Modulation of collagen II fiber formation in 3-D porous scaffold environments
Collagen II, a major extracellular matrix component in cartilaginous tissues, undergoes fibrillogenesis under physiological conditions. The present study explored collagen II fiber formation in solution and in two- (coverslip) and three-dimensional (scaffold) environments under different incubation conditions. These conditions include variations in adsorption buffers, the presence of 1-ethyl-3-(3-dimenthylaminopropyl) carbodiimide/N-hydroxysuccinimide crosslinker and the nature of the material surfaces. We extend our observations of collagen II fiber formation in two dimensions to develop an approach for the formation of a fibrillar collagen II network throughout surface-modified polylactide-co-glycolide porous scaffolds. Morphologically, the collagen II network is similar to that present in native articular cartilage. Biological validation of the resultant optimized functional scaffold, using rat bone marrow-derived mesenchymal stem cells, shows appreciable cell infiltration throughout the scaffold with enhanced cell spreading at 24 h post-seeding. This economic and versatile approach is thus believed to have significant potential in cartilage tissue engineering applications.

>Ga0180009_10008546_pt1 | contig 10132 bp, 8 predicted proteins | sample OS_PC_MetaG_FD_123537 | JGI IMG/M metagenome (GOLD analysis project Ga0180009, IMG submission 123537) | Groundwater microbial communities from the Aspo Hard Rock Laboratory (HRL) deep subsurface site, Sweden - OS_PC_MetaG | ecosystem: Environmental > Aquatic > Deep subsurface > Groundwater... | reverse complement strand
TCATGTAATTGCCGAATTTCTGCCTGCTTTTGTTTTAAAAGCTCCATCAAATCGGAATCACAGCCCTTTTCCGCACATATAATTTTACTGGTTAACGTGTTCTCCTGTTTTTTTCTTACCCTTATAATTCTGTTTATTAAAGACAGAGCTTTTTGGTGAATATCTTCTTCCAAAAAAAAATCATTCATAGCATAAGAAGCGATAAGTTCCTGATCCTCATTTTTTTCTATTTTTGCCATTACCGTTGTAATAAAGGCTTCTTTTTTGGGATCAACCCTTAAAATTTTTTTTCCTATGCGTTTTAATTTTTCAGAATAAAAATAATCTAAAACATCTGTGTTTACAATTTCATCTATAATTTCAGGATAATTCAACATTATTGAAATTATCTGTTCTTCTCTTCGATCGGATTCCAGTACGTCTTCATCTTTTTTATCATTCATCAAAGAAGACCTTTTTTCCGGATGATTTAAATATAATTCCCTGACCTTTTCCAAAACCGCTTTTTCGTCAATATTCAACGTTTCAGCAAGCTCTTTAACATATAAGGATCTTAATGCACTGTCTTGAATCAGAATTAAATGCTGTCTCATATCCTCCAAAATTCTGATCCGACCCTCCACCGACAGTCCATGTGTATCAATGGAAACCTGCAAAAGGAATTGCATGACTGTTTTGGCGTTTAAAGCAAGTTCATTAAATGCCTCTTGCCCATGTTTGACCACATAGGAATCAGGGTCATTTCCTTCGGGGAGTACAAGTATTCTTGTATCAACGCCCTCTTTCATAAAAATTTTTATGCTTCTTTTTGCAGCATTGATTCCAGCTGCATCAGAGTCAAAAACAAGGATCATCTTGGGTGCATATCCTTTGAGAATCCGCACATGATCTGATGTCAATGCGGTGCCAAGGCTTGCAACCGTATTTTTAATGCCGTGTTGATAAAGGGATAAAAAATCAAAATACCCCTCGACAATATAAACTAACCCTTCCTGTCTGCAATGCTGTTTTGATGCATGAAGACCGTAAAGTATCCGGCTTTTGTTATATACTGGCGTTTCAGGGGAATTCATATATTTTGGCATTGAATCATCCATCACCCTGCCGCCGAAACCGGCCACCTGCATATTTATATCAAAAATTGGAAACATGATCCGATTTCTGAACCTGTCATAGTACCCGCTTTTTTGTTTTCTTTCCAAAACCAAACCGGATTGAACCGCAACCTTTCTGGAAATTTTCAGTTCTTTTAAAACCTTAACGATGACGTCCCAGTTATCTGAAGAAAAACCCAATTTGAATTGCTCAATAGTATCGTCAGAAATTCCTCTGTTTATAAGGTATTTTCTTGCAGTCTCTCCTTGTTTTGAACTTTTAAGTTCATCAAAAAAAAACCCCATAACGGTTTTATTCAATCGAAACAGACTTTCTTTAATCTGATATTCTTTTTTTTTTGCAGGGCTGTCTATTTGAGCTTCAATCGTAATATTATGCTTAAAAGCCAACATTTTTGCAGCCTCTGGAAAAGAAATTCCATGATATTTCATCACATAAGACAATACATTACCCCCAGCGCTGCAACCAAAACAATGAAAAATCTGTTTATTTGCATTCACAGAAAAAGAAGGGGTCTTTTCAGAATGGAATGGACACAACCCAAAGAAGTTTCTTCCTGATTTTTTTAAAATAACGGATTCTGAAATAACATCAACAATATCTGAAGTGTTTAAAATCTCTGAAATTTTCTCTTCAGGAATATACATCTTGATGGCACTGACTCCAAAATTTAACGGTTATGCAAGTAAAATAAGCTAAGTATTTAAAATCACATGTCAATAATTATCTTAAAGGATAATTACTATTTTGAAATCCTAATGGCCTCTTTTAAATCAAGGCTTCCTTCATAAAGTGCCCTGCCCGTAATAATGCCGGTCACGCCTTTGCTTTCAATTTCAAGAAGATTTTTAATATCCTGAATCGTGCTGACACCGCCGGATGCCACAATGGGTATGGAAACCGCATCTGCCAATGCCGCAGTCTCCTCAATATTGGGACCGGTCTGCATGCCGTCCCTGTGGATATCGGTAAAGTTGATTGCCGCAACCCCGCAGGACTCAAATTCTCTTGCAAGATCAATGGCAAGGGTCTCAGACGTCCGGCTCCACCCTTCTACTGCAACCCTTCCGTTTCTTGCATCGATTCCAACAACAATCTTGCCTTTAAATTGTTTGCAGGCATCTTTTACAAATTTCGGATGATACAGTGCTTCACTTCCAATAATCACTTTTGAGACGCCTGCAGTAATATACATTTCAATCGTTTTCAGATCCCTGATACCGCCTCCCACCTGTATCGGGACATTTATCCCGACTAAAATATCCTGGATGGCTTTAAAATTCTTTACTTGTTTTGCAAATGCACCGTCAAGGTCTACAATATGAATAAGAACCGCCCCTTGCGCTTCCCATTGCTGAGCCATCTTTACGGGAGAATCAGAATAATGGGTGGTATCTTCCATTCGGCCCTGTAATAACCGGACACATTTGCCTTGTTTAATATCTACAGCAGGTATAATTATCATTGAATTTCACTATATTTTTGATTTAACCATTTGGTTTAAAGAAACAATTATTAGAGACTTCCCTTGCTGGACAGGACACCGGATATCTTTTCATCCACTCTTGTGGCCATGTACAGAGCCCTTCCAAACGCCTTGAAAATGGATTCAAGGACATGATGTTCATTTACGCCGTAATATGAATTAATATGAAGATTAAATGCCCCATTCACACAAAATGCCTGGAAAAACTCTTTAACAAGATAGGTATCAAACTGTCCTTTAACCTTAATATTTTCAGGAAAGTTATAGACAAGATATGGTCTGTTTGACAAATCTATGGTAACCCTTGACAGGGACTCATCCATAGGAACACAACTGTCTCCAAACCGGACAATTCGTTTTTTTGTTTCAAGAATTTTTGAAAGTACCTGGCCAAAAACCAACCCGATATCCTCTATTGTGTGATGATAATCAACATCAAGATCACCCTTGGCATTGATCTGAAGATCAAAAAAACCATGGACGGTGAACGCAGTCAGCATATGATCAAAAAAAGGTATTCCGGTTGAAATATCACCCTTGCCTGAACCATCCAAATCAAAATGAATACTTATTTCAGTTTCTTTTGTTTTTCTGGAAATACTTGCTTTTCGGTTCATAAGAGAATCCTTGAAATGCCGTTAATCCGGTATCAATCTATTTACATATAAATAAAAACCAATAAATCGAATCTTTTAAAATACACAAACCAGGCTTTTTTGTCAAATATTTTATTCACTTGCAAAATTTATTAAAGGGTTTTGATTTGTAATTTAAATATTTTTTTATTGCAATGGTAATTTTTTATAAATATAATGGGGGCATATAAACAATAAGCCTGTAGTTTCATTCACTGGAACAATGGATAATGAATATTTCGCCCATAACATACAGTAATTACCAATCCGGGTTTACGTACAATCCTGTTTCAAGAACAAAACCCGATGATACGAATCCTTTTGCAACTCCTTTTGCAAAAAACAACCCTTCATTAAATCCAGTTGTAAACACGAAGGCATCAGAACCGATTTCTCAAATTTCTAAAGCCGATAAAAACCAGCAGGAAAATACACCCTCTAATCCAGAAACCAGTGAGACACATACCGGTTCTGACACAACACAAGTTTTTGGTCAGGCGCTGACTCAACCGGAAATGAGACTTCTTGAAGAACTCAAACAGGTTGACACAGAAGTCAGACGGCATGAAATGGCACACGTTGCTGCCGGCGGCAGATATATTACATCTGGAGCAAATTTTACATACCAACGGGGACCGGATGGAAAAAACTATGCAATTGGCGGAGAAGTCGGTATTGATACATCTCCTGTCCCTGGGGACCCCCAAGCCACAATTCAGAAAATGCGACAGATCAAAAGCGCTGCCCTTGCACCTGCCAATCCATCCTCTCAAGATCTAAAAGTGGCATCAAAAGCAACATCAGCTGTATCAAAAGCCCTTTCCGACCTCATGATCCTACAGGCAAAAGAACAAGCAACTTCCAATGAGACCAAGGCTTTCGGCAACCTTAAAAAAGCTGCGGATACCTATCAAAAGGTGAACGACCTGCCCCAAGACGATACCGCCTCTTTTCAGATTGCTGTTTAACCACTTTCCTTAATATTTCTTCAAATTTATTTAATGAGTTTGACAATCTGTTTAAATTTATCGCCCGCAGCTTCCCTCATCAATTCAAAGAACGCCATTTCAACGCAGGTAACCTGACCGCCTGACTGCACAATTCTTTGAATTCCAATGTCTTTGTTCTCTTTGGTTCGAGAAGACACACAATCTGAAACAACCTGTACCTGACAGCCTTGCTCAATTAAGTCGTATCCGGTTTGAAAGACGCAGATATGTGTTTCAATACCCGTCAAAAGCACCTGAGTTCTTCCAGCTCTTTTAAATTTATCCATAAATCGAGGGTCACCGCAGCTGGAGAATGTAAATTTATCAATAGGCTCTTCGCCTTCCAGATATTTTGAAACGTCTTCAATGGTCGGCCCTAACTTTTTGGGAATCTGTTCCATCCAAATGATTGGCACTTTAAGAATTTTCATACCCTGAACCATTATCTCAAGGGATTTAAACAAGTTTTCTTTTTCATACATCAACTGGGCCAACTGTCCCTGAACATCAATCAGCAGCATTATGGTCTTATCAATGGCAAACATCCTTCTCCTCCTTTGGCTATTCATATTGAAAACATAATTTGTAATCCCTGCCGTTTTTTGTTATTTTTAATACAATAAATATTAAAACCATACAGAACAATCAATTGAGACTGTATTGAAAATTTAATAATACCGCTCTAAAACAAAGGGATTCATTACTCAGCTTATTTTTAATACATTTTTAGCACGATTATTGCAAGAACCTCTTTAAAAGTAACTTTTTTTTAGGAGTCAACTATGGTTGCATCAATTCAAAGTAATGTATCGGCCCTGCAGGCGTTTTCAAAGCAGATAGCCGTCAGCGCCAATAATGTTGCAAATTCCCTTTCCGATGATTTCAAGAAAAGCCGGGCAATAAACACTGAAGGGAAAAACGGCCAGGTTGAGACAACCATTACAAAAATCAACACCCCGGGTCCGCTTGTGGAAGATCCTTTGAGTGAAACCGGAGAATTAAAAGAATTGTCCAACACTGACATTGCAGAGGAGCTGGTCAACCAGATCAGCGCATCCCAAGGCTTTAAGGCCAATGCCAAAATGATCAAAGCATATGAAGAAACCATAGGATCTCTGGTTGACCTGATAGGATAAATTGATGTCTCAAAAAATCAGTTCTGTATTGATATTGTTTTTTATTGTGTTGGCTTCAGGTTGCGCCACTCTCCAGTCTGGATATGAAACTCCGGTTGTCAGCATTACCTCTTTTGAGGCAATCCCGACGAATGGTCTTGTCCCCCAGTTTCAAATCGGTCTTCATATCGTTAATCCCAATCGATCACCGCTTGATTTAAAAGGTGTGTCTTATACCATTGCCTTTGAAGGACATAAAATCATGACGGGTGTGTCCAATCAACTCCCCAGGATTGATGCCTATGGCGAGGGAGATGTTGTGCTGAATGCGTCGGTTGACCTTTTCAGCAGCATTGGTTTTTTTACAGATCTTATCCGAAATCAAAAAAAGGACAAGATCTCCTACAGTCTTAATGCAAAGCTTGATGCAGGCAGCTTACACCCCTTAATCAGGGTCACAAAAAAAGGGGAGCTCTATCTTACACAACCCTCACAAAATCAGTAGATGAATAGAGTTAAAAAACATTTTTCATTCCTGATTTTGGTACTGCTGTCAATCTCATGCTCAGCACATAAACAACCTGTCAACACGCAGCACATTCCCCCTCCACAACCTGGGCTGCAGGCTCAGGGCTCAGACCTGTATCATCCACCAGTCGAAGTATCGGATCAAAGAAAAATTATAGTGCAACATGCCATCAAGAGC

Journal: Acta Biomaterialia - Volume 7, Issue 7, July 2011, Pages 2804–2816